With that, the figure of the textile artist has emerged. For instance, the London-based artist, Ekta Kaul creates embroidered StoryMaps, thus contemporarising the art of embroidery. But the stitching techniques and much of the colour palette remain rooted in the traditional art of Kantha and share a striking resemblance with one other. The stories that they tell are different based on their specific localised experiences, but it is important to bring these forms of Kantha making into dialogue through the materialities of cloth, thread and rags, that fundamentally make up the art of Kantha.

Left: Kantha made by the artisans of Tantulia Kantha Shilpa Samity. Source: SASHA, Right: Kantha embroidery by London-based artist, Ekta Kaul. Source: Vogue India

In making the visible legible, I wish to outline how the relation between drawing and stitching contributes to the making of a Kantha. Drawing an outline curtails the creative space of the artisan; since she is required to do bhorat (filling) and in doing so she is supposed to follow the sketch outlined for her. Thus, artisanal labour attains a constricted space. What we see are traces of traditional stitching patterns such as darma, dhanchari, maach maachi, golok dhanda etc., but due to the intervention in terms of design outlining and thematic directions, the artisanal works have now attained a status of a marketable product. We see glimpses of their creativity in their own works, when it is not mediated by third parties. Questions of collective labour in dialogue with individual labour, and concepts of recognition, agency, and livelihood, all remain implicitly located in studying the art of Kantha. There are disciplinary challenges that are posed to textile art, but the “museumisation” of Kantha may offer one way to resolve these complexities. By situating Kantha in a space that exhibits culture, one can propel a conversation that attempts to include all makers, irrespective of the existing hierarchies.4

 

Brishti Modak is an M.Phil Research Scholar at Centre for Studies in Social Sciences, Calcutta and she completed her Masters in Art History from Jamia Millia Islamia, New Delhi. Her research interests include 20th century Modern Indian Art; Art Theory; Aesthetics; Art pedagogy; Exhibition histories; Materiality; Print culture; Feminist art practice; and Postcolonial theory.

1. Tiljala Panchannagram Mahila Samity started in 1978 and registered in 1983.The women of Tiljala Panchannagram Mahila Samity are refugees from Bangladesh who settle in Panchannagram (Kolkata). I spoke to one of the artisans, Sumita, who spoke at length about the history and art of Kantha but the memory of the Partition has not been featured in her works. Some of the core artisans in TPMS are Shibani Majumder, Smriti Mridha, Swapna Dhali, Namita Dhali, Bulu Hira.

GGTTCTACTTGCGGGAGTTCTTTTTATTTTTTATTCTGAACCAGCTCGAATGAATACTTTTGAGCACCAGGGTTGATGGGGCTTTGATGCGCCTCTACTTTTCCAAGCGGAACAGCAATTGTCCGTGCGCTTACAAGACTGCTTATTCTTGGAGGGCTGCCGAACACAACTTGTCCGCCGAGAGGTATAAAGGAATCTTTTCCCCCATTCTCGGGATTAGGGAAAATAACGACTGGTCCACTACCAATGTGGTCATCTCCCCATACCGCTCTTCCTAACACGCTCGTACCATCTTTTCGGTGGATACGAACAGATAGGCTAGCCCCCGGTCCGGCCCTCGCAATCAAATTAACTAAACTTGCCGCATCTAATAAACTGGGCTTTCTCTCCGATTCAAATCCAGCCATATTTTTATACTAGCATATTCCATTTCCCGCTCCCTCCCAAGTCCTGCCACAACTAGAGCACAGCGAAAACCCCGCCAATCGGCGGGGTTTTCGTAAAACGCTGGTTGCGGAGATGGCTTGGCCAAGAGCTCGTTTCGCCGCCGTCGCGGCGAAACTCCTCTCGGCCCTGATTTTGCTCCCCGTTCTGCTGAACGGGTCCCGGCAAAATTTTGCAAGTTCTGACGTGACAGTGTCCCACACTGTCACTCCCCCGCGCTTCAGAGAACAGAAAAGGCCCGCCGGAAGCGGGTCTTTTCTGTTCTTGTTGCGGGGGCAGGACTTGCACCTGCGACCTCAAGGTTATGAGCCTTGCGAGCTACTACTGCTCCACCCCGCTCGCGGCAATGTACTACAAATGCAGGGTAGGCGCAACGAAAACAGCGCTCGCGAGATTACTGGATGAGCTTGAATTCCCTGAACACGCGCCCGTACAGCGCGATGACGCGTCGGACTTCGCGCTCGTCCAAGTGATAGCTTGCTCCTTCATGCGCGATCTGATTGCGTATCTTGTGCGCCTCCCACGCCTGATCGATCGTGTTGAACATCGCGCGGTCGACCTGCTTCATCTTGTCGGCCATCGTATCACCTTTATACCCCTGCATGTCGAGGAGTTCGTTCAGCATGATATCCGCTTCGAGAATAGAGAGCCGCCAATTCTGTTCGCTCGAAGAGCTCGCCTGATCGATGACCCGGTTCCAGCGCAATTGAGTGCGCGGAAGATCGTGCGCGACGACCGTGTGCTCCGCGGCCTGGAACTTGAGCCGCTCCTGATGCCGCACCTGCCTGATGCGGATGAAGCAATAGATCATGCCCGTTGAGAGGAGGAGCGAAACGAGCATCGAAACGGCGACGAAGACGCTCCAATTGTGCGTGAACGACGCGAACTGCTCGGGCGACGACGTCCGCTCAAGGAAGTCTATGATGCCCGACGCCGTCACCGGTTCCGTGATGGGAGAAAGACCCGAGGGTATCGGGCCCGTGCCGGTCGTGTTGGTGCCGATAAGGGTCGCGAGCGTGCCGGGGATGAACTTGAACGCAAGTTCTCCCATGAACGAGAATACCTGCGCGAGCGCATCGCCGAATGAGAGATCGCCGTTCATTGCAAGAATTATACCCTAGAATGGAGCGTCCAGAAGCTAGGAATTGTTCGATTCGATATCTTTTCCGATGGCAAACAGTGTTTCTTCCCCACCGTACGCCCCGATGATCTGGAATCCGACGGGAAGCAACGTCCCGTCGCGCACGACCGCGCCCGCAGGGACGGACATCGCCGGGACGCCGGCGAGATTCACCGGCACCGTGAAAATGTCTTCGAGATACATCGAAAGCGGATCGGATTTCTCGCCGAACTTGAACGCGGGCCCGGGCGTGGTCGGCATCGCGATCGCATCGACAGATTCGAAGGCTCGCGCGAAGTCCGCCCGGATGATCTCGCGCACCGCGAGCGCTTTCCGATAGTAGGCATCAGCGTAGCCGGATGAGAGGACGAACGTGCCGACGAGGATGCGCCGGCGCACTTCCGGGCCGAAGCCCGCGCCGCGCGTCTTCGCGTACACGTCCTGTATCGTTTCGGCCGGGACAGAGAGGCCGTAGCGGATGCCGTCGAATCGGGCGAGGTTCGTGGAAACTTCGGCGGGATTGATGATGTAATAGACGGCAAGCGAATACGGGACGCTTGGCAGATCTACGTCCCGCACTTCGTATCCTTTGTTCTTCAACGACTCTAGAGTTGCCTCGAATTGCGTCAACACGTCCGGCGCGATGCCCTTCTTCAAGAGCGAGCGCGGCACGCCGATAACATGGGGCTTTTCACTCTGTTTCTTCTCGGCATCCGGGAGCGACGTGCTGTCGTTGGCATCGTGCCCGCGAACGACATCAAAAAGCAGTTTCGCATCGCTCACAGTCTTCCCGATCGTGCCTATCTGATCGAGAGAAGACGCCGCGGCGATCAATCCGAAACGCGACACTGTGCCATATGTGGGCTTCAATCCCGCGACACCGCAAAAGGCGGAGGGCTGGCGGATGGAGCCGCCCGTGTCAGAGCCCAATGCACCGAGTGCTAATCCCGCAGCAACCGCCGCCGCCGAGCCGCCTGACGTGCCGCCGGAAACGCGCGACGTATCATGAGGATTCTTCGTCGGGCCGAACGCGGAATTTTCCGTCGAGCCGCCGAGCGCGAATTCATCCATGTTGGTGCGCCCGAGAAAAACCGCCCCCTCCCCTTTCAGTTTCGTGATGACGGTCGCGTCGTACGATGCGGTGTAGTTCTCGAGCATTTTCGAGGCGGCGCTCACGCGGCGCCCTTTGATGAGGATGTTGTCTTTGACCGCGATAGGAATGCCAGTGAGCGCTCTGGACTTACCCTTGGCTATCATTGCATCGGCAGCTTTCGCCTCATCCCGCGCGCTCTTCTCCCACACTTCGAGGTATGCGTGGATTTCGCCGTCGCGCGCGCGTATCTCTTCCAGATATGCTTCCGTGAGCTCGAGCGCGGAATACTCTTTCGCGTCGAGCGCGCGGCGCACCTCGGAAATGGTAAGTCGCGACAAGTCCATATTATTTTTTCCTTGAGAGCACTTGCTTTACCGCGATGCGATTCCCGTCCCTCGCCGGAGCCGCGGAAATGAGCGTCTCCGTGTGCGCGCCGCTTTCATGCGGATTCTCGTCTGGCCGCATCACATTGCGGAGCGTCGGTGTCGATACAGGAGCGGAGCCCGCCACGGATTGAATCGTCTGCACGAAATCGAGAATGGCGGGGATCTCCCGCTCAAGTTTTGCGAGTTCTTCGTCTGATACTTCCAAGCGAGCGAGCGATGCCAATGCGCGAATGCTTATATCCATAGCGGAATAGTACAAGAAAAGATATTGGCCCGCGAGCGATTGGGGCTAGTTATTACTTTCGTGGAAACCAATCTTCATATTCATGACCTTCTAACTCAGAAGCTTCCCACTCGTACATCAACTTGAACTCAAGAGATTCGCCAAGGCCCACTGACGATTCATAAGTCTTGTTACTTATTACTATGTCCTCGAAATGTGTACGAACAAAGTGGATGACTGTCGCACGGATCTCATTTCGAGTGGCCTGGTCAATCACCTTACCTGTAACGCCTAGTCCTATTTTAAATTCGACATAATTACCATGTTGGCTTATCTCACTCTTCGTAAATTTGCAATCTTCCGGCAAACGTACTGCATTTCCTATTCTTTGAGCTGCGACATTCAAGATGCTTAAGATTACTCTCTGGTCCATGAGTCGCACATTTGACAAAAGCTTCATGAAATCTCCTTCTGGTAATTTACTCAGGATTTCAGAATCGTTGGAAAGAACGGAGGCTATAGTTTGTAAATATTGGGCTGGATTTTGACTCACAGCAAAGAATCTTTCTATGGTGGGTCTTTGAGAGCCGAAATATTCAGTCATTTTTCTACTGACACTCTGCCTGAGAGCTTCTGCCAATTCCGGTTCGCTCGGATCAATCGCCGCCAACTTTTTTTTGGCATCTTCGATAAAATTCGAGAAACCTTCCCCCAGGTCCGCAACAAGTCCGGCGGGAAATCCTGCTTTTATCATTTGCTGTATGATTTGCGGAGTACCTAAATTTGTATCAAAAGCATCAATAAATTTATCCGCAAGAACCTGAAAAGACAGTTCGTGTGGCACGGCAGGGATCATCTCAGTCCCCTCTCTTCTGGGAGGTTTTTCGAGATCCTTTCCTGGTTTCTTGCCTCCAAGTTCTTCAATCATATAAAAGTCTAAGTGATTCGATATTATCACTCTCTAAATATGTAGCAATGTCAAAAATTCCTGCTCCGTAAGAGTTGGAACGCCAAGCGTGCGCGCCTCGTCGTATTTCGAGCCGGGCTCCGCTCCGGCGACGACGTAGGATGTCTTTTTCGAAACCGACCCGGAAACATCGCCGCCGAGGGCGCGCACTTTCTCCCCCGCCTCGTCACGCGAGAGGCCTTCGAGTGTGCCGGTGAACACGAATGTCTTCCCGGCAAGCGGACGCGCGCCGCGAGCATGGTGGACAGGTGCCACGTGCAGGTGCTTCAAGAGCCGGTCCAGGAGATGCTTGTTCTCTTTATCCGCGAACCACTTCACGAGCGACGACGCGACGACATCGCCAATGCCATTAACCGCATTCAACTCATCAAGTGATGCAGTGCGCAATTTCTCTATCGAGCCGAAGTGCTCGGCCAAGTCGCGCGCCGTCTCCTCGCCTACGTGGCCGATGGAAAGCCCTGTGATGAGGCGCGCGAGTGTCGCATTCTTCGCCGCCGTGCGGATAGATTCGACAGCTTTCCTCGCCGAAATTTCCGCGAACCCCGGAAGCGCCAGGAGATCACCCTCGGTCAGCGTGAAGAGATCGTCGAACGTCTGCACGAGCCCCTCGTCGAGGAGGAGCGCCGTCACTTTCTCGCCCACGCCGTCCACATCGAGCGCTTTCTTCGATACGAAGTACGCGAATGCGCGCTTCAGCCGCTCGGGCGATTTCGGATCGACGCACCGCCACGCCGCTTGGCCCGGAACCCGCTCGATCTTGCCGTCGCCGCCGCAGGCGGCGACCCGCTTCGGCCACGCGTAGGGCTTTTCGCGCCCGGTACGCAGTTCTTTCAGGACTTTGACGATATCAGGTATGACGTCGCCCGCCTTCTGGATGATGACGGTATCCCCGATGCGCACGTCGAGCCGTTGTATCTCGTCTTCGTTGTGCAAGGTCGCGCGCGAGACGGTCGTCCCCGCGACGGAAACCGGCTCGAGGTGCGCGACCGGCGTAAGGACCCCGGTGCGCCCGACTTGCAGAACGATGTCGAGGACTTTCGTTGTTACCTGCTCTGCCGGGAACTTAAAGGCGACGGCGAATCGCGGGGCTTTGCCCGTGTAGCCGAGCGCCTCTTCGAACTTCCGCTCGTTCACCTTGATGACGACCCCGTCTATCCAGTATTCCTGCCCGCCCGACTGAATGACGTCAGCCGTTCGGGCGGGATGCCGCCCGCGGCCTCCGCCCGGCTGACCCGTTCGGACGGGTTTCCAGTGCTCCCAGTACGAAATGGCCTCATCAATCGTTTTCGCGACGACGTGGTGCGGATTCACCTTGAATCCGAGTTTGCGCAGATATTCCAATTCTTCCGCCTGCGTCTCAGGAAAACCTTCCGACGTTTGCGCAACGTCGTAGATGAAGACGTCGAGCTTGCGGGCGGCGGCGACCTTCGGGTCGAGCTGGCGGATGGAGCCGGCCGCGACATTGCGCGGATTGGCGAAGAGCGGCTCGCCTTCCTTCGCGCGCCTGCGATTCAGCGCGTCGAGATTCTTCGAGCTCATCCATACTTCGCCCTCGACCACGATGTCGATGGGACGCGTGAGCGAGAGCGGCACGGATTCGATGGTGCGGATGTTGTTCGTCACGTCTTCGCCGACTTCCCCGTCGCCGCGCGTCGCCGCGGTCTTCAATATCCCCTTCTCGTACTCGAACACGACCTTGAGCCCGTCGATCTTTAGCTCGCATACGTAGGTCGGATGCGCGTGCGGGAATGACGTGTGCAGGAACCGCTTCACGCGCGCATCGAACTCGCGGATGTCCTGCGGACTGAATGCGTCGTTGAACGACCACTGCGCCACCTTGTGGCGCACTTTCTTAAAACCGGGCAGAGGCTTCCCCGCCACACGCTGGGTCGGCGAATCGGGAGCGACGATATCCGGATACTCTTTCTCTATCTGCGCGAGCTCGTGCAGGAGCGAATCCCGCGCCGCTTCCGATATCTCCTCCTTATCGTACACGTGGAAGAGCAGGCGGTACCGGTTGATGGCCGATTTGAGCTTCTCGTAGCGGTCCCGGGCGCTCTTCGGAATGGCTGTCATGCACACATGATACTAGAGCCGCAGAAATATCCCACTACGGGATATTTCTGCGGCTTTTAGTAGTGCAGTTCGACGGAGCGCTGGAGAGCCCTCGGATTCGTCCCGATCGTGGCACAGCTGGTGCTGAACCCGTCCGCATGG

2. Tantulia Kantha Shilpa Samity, which started in 1983 and was registered in 1996. Amina Bibi, who started the Tantulia Kantha Shilpa Samity (Barasat, North 24 Parganas), used to refer to Kantha as ‘Kaamshelai’ in her initial years. The idea of Kantha as shilpa was not yet conceived by her since this was considered as a women’s handiwork. She truly understood its artistic potential when she began travelling to exhibitions that were organised by SASHA. Presently, she is sick and was unable to talk to me but her cluster continues to work, under the supervision of Akleman and later Monirul Bibi.

3. I would like to acknowledge Prof. Parul Dave Mukerji for her feedback on my paper during the online post-graduate conference, ‘I was looking High and Low: Towards a Redistribution of the Sensible’ organised by Jawaharlal Nehru University, held between 11th -13th March 2021.

4. I would like to thank SASHA for giving me access to information regarding the Kantha clusters and also for sharing images of the Kantha works with me. Since both the artisan groups are part of SASHA. This research is an ongoing work that required museum visits and collecting archival sources, all of which has been interrupted due to the ongoing COVID-19 pandemic outbreak. Once I am able to collect all the archival materials, I hope to develop my work further, looking at all the intricacies implicit in the making of the art of Kantha.

Bibliography

Hacker, Katherine. In Search of Living Traditions. Edited by Darielle Mason, Philadelphia Museum of Art in association with Yale University Press, 2010.
Mathur, Saloni. India by design: colonial history and cultural display. University of California Press, 2007.
Parker, Rozika. The Subversive Stitch Embroidery and the Making of the Feminine. 1984.
Thakurta, Tapati Guha. Artists, artisans and mass picture production in late nineteenth- and early twentieth-century calcutta: the changing iconography of popular prints,. vol. 8, SOUTH ASIA RESEARCH, 1988.
Thakurta, Tapati Guha. The making of a new ‘Indian’ art: Artists, aesthetics and nationalism in Bengal, c. 1850-1920. Cambridge University Press, 2008.
Zaman, Niaz. The Art of Kantha Embroidery. University Press Limited, 1993.